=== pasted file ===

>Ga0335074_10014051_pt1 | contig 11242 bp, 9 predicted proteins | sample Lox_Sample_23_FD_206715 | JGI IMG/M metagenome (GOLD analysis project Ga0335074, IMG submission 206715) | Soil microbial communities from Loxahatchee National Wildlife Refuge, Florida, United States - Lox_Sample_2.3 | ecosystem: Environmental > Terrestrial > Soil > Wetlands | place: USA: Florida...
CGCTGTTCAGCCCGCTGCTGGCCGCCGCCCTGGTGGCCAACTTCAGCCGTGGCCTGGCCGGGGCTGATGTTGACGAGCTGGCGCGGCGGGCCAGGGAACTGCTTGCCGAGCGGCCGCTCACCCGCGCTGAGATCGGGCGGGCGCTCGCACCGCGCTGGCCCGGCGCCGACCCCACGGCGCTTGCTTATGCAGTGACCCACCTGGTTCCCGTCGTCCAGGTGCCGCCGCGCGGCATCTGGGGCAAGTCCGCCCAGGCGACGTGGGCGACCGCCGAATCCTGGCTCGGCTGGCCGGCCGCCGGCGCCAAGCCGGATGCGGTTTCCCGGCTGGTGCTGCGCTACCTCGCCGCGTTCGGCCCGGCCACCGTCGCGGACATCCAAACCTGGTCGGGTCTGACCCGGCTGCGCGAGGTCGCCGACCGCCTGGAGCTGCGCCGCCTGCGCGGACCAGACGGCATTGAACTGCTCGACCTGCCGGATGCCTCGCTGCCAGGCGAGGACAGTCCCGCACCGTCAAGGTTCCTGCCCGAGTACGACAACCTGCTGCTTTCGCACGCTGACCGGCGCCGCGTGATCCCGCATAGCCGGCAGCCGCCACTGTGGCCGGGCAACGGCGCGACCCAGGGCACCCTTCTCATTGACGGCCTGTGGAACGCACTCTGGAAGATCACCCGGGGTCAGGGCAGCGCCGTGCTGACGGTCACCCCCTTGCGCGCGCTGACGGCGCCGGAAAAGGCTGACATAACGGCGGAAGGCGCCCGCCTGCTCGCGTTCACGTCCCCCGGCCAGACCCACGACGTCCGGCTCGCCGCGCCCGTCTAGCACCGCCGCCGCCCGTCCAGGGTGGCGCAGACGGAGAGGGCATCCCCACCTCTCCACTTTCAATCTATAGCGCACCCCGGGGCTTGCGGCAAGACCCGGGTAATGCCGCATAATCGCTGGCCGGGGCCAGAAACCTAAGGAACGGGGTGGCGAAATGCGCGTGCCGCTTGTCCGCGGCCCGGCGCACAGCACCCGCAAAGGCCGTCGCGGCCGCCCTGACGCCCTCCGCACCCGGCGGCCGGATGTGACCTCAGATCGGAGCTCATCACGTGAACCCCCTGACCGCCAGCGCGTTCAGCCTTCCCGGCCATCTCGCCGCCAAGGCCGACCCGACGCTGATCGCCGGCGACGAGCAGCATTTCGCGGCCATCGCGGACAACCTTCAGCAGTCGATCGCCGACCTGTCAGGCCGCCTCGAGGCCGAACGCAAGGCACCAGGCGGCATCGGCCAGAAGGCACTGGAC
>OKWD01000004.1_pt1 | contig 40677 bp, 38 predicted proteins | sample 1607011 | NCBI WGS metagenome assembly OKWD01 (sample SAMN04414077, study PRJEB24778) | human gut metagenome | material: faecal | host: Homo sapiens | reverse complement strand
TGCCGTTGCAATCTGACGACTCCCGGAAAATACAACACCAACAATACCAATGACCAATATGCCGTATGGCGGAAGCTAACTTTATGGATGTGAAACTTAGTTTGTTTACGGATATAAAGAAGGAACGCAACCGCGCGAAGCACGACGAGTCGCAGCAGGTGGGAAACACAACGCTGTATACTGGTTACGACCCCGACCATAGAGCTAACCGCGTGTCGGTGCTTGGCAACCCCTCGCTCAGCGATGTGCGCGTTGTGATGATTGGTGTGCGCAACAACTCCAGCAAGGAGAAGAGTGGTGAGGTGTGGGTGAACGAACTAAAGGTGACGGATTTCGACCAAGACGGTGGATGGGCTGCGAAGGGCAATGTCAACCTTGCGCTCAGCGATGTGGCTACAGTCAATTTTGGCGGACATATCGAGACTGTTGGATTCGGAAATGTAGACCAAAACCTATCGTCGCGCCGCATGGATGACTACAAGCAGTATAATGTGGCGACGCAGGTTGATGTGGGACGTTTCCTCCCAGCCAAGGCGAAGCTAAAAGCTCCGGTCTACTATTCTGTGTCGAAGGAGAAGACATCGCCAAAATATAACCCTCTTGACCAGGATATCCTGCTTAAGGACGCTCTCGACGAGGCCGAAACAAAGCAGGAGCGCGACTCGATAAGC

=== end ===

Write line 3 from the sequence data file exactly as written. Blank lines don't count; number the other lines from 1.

>OKWD01000004.1_pt1 | contig 40677 bp, 38 predicted proteins | sample 1607011 | NCBI WGS metagenome assembly OKWD01 (sample SAMN04414077, study PRJEB24778) | human gut metagenome | material: faecal | host: Homo sapiens | reverse complement strand